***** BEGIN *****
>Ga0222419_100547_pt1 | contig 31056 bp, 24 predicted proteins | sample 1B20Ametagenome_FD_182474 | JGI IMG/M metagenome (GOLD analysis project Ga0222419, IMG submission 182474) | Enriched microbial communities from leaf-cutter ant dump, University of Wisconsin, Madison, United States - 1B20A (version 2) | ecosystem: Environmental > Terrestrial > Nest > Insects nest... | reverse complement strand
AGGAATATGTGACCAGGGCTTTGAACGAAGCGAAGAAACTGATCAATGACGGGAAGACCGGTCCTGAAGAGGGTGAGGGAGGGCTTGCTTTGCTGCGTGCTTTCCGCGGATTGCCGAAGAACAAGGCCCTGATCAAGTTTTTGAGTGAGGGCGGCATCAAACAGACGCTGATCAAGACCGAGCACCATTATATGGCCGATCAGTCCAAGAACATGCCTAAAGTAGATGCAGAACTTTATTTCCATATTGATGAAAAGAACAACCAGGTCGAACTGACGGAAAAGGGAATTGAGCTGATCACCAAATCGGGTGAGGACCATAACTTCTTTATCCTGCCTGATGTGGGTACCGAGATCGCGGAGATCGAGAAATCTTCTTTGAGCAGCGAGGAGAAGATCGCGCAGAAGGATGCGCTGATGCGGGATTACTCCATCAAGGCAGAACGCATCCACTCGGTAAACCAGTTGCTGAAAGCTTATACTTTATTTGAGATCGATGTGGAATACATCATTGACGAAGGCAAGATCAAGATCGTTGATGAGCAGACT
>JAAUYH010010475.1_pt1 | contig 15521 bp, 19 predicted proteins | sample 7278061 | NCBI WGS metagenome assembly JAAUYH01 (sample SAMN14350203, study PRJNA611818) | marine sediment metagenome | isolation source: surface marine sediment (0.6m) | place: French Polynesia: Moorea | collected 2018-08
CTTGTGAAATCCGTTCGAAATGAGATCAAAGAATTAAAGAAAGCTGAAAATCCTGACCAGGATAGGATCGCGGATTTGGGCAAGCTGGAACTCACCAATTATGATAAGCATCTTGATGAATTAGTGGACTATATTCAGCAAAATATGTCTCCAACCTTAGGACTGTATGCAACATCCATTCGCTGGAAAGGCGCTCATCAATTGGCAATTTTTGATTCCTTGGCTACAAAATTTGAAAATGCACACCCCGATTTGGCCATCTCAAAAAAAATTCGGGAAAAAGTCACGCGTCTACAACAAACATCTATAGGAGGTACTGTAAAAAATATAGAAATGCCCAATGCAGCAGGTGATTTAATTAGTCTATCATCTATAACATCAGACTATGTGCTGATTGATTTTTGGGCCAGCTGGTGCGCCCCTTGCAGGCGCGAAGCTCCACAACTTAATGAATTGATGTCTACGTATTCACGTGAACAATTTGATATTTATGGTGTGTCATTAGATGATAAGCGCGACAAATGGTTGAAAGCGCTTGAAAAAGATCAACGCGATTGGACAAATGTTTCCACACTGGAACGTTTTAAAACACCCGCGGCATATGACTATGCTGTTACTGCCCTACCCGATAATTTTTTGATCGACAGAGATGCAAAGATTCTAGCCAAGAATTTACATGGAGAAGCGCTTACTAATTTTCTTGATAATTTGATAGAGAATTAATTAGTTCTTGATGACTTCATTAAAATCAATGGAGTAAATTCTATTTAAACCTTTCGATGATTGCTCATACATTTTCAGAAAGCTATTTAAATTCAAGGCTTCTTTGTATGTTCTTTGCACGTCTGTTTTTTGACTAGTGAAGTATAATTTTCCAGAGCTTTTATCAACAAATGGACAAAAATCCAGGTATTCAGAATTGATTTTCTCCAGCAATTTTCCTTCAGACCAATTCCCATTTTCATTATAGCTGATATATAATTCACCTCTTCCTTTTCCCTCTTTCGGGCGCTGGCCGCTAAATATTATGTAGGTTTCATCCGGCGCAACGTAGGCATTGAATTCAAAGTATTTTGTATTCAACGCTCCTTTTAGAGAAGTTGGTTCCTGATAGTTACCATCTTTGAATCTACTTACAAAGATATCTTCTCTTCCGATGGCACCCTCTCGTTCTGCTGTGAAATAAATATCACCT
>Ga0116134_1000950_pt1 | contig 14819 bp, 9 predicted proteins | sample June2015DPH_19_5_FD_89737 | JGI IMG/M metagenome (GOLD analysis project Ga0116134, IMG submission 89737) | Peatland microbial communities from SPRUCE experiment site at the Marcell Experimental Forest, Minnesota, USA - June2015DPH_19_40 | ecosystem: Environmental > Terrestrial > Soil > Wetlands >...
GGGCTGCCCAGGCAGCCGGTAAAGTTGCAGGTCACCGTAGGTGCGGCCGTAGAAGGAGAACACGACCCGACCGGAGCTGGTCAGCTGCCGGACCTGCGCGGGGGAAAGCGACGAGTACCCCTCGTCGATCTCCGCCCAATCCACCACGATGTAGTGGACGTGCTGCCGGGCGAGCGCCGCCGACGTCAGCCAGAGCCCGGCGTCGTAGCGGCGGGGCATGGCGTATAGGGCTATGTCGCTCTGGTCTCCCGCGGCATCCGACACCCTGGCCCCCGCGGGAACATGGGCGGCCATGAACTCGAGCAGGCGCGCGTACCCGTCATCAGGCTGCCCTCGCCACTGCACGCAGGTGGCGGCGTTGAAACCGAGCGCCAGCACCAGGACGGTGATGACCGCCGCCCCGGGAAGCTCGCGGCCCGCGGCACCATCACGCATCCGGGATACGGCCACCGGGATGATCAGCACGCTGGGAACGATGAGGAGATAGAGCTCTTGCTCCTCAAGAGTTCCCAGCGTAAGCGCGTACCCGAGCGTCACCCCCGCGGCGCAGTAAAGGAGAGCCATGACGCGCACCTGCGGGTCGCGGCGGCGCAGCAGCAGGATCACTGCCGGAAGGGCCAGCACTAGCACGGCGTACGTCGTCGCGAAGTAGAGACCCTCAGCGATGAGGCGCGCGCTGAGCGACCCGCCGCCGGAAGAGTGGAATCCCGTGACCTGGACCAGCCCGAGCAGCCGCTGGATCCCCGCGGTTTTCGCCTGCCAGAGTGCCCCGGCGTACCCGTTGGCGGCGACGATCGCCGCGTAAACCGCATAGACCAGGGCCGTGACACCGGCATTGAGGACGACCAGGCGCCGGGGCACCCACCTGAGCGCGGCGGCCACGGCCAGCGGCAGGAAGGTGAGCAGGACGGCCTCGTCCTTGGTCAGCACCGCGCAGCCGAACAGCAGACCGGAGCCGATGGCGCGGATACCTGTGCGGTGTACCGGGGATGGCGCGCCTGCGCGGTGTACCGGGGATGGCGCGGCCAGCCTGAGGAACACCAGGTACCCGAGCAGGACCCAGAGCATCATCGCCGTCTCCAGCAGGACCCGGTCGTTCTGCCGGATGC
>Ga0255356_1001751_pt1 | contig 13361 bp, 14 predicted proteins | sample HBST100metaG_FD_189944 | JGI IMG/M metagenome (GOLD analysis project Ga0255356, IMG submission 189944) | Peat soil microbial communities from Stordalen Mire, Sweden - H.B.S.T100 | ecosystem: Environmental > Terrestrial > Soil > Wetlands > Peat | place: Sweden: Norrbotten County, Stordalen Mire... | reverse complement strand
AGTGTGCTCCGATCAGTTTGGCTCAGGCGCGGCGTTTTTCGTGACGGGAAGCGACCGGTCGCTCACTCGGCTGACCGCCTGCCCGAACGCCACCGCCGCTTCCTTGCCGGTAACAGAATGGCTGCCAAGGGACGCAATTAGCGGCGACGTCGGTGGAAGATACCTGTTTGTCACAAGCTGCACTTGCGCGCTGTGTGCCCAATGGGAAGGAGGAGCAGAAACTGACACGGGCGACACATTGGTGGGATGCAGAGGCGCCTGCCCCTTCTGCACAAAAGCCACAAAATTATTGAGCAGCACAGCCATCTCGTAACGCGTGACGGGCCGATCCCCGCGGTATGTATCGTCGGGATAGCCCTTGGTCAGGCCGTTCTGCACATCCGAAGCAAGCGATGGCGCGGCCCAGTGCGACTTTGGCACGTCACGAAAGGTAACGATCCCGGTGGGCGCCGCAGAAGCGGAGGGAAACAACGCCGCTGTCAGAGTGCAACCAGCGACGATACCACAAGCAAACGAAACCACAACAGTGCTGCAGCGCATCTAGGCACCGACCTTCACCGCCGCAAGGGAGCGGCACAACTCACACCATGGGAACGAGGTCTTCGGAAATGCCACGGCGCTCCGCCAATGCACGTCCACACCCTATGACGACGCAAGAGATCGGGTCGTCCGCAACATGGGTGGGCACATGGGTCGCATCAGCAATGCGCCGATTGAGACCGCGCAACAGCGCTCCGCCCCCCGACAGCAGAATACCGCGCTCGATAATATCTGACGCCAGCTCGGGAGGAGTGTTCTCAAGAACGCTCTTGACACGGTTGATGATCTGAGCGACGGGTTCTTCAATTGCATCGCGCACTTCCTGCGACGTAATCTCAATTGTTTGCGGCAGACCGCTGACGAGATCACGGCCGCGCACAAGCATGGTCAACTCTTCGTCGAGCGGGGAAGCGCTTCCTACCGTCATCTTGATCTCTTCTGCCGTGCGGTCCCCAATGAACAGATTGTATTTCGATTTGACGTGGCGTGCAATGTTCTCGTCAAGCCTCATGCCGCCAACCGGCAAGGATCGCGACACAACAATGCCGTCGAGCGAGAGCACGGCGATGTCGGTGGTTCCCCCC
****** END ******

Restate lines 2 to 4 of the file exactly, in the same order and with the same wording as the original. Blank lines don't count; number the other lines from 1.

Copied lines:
AGGAATATGTGACCAGGGCTTTGAACGAAGCGAAGAAACTGATCAATGACGGGAAGACCGGTCCTGAAGAGGGTGAGGGAGGGCTTGCTTTGCTGCGTGCTTTCCGCGGATTGCCGAAGAACAAGGCCCTGATCAAGTTTTTGAGTGAGGGCGGCATCAAACAGACGCTGATCAAGACCGAGCACCATTATATGGCCGATCAGTCCAAGAACATGCCTAAAGTAGATGCAGAACTTTATTTCCATATTGATGAAAAGAACAACCAGGTCGAACTGACGGAAAAGGGAATTGAGCTGATCACCAAATCGGGTGAGGACCATAACTTCTTTATCCTGCCTGATGTGGGTACCGAGATCGCGGAGATCGAGAAATCTTCTTTGAGCAGCGAGGAGAAGATCGCGCAGAAGGATGCGCTGATGCGGGATTACTCCATCAAGGCAGAACGCATCCACTCGGTAAACCAGTTGCTGAAAGCTTATACTTTATTTGAGATCGATGTGGAATACATCATTGACGAAGGCAAGATCAAGATCGTTGATGAGCAGACT
>JAAUYH010010475.1_pt1 | contig 15521 bp, 19 predicted proteins | sample 7278061 | NCBI WGS metagenome assembly JAAUYH01 (sample SAMN14350203, study PRJNA611818) | marine sediment metagenome | isolation source: surface marine sediment (0.6m) | place: French Polynesia: Moorea | collected 2018-08
CTTGTGAAATCCGTTCGAAATGAGATCAAAGAATTAAAGAAAGCTGAAAATCCTGACCAGGATAGGATCGCGGATTTGGGCAAGCTGGAACTCACCAATTATGATAAGCATCTTGATGAATTAGTGGACTATATTCAGCAAAATATGTCTCCAACCTTAGGACTGTATGCAACATCCATTCGCTGGAAAGGCGCTCATCAATTGGCAATTTTTGATTCCTTGGCTACAAAATTTGAAAATGCACACCCCGATTTGGCCATCTCAAAAAAAATTCGGGAAAAAGTCACGCGTCTACAACAAACATCTATAGGAGGTACTGTAAAAAATATAGAAATGCCCAATGCAGCAGGTGATTTAATTAGTCTATCATCTATAACATCAGACTATGTGCTGATTGATTTTTGGGCCAGCTGGTGCGCCCCTTGCAGGCGCGAAGCTCCACAACTTAATGAATTGATGTCTACGTATTCACGTGAACAATTTGATATTTATGGTGTGTCATTAGATGATAAGCGCGACAAATGGTTGAAAGCGCTTGAAAAAGATCAACGCGATTGGACAAATGTTTCCACACTGGAACGTTTTAAAACACCCGCGGCATATGACTATGCTGTTACTGCCCTACCCGATAATTTTTTGATCGACAGAGATGCAAAGATTCTAGCCAAGAATTTACATGGAGAAGCGCTTACTAATTTTCTTGATAATTTGATAGAGAATTAATTAGTTCTTGATGACTTCATTAAAATCAATGGAGTAAATTCTATTTAAACCTTTCGATGATTGCTCATACATTTTCAGAAAGCTATTTAAATTCAAGGCTTCTTTGTATGTTCTTTGCACGTCTGTTTTTTGACTAGTGAAGTATAATTTTCCAGAGCTTTTATCAACAAATGGACAAAAATCCAGGTATTCAGAATTGATTTTCTCCAGCAATTTTCCTTCAGACCAATTCCCATTTTCATTATAGCTGATATATAATTCACCTCTTCCTTTTCCCTCTTTCGGGCGCTGGCCGCTAAATATTATGTAGGTTTCATCCGGCGCAACGTAGGCATTGAATTCAAAGTATTTTGTATTCAACGCTCCTTTTAGAGAAGTTGGTTCCTGATAGTTACCATCTTTGAATCTACTTACAAAGATATCTTCTCTTCCGATGGCACCCTCTCGTTCTGCTGTGAAATAAATATCACCT